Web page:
[concurrency-interest] question the about the JMM

David Holmes dcholmes at optusnet.com.au
Thu Dec 6 21:44:52 EST 2007


Larry,

You are completely losing me here. All I can say to address your last
question is:

Given:
   bool flag = false;  // a field

   while (!flag) {
      work();
   }

The compiler can, in the absence of volatile, rewrite this as:

   if (!flag) {
      while (true) {
         work();
      }
   }

Now what has any of that got to do with a "cache coherence protocol"?

Cheers,
David Holmes

> -----Original Message-----
> From: concurrency-interest-bounces at cs.oswego.edu
> [mailto:concurrency-interest-bounces at cs.oswego.edu]On Behalf Of Larry
> Riedel
> Sent: Friday, 7 December 2007 11:28 AM
> To: concurrency-interest at cs.oswego.edu
> Subject: Re: [concurrency-interest] question the about the JMM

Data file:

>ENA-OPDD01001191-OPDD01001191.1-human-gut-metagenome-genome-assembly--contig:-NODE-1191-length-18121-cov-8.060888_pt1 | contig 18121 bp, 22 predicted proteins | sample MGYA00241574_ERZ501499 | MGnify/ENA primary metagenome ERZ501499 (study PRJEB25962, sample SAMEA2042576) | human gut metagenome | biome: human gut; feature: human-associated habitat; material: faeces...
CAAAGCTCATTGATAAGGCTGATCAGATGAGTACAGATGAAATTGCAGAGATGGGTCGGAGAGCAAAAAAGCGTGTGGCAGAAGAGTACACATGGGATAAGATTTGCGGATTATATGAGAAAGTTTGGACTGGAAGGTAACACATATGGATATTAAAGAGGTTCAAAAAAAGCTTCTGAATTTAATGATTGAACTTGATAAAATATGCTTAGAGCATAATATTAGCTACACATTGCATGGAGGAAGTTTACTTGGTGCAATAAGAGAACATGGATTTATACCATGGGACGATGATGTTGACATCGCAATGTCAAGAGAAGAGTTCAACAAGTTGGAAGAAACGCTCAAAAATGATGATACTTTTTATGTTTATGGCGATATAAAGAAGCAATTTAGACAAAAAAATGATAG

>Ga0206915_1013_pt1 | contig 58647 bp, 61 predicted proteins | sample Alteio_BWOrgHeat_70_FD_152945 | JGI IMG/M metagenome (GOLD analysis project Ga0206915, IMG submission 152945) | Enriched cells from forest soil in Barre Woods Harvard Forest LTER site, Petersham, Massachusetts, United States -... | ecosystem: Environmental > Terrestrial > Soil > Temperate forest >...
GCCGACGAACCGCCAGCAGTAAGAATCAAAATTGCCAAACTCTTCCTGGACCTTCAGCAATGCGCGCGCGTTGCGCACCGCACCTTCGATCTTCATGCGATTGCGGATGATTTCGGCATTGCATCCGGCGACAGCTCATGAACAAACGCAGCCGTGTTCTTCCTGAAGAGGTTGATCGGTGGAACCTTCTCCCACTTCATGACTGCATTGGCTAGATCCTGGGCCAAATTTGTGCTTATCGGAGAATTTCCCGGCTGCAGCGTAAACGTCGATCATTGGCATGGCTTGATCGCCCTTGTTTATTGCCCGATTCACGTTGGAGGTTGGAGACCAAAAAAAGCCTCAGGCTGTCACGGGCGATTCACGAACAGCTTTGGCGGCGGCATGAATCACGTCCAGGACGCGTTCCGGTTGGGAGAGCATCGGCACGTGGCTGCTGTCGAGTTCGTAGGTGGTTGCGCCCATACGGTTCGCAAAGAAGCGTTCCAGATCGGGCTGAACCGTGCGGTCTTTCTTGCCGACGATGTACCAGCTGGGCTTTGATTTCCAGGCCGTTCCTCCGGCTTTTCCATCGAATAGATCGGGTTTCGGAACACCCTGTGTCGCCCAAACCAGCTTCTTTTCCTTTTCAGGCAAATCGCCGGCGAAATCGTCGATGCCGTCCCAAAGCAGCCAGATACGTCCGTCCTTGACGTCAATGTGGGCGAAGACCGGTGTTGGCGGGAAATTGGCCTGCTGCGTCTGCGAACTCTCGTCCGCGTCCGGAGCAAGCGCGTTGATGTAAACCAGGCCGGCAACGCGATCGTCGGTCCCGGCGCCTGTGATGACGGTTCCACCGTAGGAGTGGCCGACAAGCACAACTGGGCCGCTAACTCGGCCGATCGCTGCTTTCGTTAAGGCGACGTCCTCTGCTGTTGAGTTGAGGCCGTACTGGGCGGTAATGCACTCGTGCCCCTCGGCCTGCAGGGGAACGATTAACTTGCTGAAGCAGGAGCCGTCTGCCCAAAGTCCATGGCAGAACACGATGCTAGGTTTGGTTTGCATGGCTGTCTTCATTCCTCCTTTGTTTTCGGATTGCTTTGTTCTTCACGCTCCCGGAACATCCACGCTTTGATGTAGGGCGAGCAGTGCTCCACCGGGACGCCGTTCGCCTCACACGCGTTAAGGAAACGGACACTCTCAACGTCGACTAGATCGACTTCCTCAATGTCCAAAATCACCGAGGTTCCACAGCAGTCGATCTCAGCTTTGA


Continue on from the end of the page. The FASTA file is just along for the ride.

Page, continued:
>
>
>
> > > If "x" is volatile though, I would expect the cache
> > > coherence protocol to make sure r3==1 if r2==1.
> >
> > The cache coherence protocol knows nothing about "volatile".
>
> Then I think "The cache coherence protocol" may not
> be a good choice for use as a cache coherence protocol
> in a model for the behavior of a Java program.
>
>
> > [...] My system (like most) uses a write-through cache [...]
>
> Then I think the cache in "My system" may not be
> a good choice for use as the cache in a model for
> the behavior of a Java program.
>
>
> > [...] "cache coherence" doesn't address reorderings
> > that the runtime compiler is allowed to do.
>
> Is there a canonical or ubiquitous example of this?  I
> am interested in the difficulties with using a model
> which includes, for example, a simple object cache
> coherence protocol based on a distributed directory.
>
>
> Larry
>
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